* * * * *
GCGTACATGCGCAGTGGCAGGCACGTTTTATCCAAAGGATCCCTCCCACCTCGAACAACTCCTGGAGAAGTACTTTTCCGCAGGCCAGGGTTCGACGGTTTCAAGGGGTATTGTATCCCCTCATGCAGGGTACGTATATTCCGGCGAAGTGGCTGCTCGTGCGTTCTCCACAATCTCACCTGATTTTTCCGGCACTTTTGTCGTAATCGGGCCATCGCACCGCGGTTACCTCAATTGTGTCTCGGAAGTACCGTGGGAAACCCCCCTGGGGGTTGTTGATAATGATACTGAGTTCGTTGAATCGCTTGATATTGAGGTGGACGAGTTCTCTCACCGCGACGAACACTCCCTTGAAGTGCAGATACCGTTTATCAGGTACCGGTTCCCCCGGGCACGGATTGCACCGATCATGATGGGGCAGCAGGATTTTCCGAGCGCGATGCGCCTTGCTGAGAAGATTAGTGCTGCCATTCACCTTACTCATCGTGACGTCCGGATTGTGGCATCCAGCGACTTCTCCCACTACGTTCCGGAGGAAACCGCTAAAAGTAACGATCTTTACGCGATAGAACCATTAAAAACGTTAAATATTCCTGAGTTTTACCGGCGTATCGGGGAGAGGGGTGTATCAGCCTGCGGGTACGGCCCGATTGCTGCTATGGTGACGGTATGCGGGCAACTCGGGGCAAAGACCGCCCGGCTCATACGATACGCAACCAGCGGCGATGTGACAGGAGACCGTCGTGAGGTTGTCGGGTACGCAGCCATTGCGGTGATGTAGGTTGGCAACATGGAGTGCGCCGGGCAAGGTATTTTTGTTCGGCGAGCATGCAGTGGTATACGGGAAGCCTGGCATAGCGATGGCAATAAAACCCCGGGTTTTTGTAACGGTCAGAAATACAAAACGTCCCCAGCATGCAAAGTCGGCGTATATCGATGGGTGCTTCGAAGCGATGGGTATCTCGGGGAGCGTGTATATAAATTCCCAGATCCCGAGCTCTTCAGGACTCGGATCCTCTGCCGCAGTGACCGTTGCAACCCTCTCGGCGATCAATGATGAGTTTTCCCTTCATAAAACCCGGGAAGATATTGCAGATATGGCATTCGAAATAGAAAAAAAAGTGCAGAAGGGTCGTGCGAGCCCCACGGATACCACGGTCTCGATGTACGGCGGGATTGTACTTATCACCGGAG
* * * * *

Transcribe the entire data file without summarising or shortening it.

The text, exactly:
GCGTACATGCGCAGTGGCAGGCACGTTTTATCCAAAGGATCCCTCCCACCTCGAACAACTCCTGGAGAAGTACTTTTCCGCAGGCCAGGGTTCGACGGTTTCAAGGGGTATTGTATCCCCTCATGCAGGGTACGTATATTCCGGCGAAGTGGCTGCTCGTGCGTTCTCCACAATCTCACCTGATTTTTCCGGCACTTTTGTCGTAATCGGGCCATCGCACCGCGGTTACCTCAATTGTGTCTCGGAAGTACCGTGGGAAACCCCCCTGGGGGTTGTTGATAATGATACTGAGTTCGTTGAATCGCTTGATATTGAGGTGGACGAGTTCTCTCACCGCGACGAACACTCCCTTGAAGTGCAGATACCGTTTATCAGGTACCGGTTCCCCCGGGCACGGATTGCACCGATCATGATGGGGCAGCAGGATTTTCCGAGCGCGATGCGCCTTGCTGAGAAGATTAGTGCTGCCATTCACCTTACTCATCGTGACGTCCGGATTGTGGCATCCAGCGACTTCTCCCACTACGTTCCGGAGGAAACCGCTAAAAGTAACGATCTTTACGCGATAGAACCATTAAAAACGTTAAATATTCCTGAGTTTTACCGGCGTATCGGGGAGAGGGGTGTATCAGCCTGCGGGTACGGCCCGATTGCTGCTATGGTGACGGTATGCGGGCAACTCGGGGCAAAGACCGCCCGGCTCATACGATACGCAACCAGCGGCGATGTGACAGGAGACCGTCGTGAGGTTGTCGGGTACGCAGCCATTGCGGTGATGTAGGTTGGCAACATGGAGTGCGCCGGGCAAGGTATTTTTGTTCGGCGAGCATGCAGTGGTATACGGGAAGCCTGGCATAGCGATGGCAATAAAACCCCGGGTTTTTGTAACGGTCAGAAATACAAAACGTCCCCAGCATGCAAAGTCGGCGTATATCGATGGGTGCTTCGAAGCGATGGGTATCTCGGGGAGCGTGTATATAAATTCCCAGATCCCGAGCTCTTCAGGACTCGGATCCTCTGCCGCAGTGACCGTTGCAACCCTCTCGGCGATCAATGATGAGTTTTCCCTTCATAAAACCCGGGAAGATATTGCAGATATGGCATTCGAAATAGAAAAAAAAGTGCAGAAGGGTCGTGCGAGCCCCACGGATACCACGGTCTCGATGTACGGCGGGATTGTACTTATCACCGGAG